But Mirror Group Newspapers (MGN) applied to the High Court to have a sample of 20 of these articles “struck-out” as having no prospect of success, in what they argued was a bid to save time and legal costs.
Potential victims of phone hacking, who launch cases against the Mirror, have to identify suspicious published articles, which they argue contain private information that had been illegally obtained.
This process is known as ‘pleading’ articles in a legal document called the ‘Particulars of Claim’.
In response, MGN have to issue their own pleading, known as the Defence, in which they can admit, deny or “not admit” unlawful activity in general against the claimant, and do the same in respect of each pleaded article.
If, at trial, the presiding judge, determines that the articles do breach privacy and have been derived from hacking or blagging, then the victims are awarded compensation on each article, as well as – in many cases - a sum for the period of hacking and balgging generally.
In practice, MGN settle most cases before trial for an amount often relating to the number of articles pleaded and time span of alleged illegal activity.
However, MGN is now claiming that celebrities and sports personalities are abusing the system – and pleading many stories that had been legally obtained and/or which do not breach privacy.
Counsel for the Mirror, Richard Spearman QC, told the court that many of these articles contained only information that was already in the public domain.
He said the information was not private, because details had already been published in other newspapers or in news agency copy, and that no illegal story-gathering methods had been used in publishing the story..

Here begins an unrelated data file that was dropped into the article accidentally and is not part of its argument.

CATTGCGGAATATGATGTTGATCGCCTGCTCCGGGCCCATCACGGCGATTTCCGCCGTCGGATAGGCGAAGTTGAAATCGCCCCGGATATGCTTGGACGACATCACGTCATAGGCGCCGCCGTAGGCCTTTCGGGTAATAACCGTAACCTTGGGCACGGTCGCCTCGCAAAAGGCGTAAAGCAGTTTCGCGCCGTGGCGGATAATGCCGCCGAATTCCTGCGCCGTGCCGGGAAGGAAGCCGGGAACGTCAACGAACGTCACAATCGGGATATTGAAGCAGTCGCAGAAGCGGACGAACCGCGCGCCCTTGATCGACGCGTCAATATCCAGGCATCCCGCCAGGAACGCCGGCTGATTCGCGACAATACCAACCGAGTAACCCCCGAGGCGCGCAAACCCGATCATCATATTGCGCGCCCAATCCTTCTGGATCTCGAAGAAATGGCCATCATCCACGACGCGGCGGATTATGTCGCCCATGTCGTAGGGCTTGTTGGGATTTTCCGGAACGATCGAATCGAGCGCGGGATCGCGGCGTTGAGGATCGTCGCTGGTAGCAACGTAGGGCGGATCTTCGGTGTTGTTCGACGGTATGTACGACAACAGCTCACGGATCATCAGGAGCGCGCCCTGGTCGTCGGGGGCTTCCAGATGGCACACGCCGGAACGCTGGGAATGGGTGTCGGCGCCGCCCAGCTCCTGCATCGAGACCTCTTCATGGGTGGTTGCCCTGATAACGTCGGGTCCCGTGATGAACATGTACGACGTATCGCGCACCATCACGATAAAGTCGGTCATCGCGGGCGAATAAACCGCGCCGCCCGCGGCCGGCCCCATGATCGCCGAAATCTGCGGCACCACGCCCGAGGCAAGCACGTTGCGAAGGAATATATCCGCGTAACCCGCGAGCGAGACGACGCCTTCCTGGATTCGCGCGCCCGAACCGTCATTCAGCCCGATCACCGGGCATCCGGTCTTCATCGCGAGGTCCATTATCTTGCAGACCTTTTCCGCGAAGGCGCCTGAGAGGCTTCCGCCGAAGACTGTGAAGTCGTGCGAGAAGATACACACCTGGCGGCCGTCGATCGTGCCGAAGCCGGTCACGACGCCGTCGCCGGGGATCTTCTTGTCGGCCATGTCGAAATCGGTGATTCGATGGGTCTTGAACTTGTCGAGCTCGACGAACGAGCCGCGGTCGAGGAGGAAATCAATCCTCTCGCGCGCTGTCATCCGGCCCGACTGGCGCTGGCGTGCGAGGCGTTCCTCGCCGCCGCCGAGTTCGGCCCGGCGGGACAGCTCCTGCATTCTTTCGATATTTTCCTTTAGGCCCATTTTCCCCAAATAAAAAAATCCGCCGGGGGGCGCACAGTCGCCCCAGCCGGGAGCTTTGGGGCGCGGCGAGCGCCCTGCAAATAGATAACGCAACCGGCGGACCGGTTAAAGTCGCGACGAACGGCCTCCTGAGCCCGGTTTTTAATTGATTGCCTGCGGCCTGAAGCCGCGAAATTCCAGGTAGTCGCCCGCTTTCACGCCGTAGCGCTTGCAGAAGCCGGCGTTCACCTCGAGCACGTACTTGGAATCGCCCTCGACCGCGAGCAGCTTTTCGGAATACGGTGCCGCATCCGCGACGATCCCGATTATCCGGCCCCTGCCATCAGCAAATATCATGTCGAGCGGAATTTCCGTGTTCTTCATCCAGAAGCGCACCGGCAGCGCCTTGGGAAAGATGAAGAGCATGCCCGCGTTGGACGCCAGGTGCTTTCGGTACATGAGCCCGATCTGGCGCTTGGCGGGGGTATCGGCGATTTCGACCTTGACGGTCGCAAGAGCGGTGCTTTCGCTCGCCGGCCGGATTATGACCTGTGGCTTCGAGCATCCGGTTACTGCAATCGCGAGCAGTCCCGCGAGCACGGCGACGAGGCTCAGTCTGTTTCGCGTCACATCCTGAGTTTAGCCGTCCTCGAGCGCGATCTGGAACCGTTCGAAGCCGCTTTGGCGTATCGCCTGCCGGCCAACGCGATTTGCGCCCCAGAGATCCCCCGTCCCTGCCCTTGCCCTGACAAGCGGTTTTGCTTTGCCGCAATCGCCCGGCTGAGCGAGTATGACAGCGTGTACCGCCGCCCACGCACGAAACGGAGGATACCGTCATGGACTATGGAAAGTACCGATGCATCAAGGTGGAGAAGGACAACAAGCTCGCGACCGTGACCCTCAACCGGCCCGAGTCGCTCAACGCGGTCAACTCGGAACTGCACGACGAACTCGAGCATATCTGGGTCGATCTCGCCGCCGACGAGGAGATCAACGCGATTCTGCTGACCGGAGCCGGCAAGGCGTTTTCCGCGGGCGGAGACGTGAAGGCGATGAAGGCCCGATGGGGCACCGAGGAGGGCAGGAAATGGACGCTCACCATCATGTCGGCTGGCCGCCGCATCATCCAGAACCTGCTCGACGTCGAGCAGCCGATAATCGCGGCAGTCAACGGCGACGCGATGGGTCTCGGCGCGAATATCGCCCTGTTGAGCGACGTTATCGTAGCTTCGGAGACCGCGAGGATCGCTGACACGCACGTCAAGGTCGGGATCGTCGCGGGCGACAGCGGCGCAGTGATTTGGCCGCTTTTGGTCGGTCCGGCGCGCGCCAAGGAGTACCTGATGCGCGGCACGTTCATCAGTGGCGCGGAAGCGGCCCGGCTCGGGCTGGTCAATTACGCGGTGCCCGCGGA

Counsel for the claimants, David Sherborne argued, from case law, that prior publication did not necessarily mean that information did not retain a quality of privacy, based on the intrusion that further publication represented.
He added that hacking and blagging could have been used, even if the ‘fruits’ of that illegality had not been published.
Mr. Sherborne maintained that these were all issues for trial, and not for summary judgment, especially when MGN were not bringing any journalist witnesses to testify about the sourcing of the story.
However, Mr. Spearman said the source of the stories, in general terms, were not “blags” or voicemail hacks but rather interviews given by the celebrities themselves, comments made by their agents, or sometimes “lifted” copy, such as court reports, from news agencies or rival publications.
He said MGN,
‘has found itself repeatedly faced in this Managed Litigation with claims for misuse of private information in respect of articles which, as soon as any research is done into the information said to have been private, it becomes clear were not revealing private information but instead merely repeating information that was already in the public domain – often as a result of disclosures by the Claimant themselves, or their agent, or as a result of matters being aired in open court.’
He blamed the claimants and the vast majority of legal advisers for not undertaking,
‘research or consideration of what was already in the public domain before an article was published before alleging that the article must have been the product of unlawful activity.’
‘When such matters are pointed out to Claimants in pre-action correspondence, they are largely ignored, This unreasonable approach increases costs and is a hindrance to efficient settlement negotiations.’
The Case Continues.